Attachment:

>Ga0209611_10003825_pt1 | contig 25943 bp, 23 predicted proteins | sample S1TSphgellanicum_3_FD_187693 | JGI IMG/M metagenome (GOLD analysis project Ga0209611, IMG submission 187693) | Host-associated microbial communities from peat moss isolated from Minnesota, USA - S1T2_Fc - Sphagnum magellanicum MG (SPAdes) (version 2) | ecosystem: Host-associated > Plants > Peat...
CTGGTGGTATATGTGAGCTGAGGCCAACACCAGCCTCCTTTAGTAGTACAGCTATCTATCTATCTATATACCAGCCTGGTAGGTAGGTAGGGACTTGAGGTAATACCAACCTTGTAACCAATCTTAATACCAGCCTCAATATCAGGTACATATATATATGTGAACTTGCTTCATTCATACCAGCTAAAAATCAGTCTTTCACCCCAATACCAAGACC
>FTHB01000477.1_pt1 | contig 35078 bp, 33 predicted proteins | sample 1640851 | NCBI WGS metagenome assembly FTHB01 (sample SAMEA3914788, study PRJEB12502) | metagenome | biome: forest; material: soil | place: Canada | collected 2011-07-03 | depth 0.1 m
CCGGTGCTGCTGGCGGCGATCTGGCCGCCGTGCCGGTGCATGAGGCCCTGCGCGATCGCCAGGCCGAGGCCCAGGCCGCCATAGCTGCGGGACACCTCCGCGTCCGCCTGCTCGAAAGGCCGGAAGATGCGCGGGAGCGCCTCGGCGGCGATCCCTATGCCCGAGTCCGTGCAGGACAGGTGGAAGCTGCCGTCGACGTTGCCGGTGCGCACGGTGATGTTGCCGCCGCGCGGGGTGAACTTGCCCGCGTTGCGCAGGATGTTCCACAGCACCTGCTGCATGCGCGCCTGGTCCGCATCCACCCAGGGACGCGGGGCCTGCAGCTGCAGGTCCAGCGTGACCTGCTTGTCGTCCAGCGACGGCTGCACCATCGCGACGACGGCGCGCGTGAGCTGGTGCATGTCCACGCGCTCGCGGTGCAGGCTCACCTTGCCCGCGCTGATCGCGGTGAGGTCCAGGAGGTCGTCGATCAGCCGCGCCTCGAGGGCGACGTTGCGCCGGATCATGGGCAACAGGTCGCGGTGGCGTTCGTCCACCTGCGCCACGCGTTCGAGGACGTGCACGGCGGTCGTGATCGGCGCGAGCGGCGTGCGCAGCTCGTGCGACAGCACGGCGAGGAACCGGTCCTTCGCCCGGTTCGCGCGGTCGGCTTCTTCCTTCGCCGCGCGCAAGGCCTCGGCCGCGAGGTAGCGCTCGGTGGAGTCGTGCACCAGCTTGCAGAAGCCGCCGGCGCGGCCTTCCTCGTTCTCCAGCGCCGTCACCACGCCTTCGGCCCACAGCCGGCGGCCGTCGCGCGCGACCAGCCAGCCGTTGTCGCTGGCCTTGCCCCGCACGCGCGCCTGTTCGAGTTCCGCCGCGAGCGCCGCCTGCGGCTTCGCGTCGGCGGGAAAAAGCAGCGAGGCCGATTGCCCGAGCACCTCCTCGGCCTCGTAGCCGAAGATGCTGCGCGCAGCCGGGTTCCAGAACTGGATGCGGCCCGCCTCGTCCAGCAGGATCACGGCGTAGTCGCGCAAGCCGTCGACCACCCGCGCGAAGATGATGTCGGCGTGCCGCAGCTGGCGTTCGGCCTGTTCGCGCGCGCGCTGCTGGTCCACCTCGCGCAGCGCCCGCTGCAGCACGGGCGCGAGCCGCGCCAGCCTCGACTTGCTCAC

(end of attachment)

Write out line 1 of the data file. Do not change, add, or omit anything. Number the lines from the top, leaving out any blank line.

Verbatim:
>Ga0209611_10003825_pt1 | contig 25943 bp, 23 predicted proteins | sample S1TSphgellanicum_3_FD_187693 | JGI IMG/M metagenome (GOLD analysis project Ga0209611, IMG submission 187693) | Host-associated microbial communities from peat moss isolated from Minnesota, USA - S1T2_Fc - Sphagnum magellanicum MG (SPAdes) (version 2) | ecosystem: Host-associated > Plants > Peat...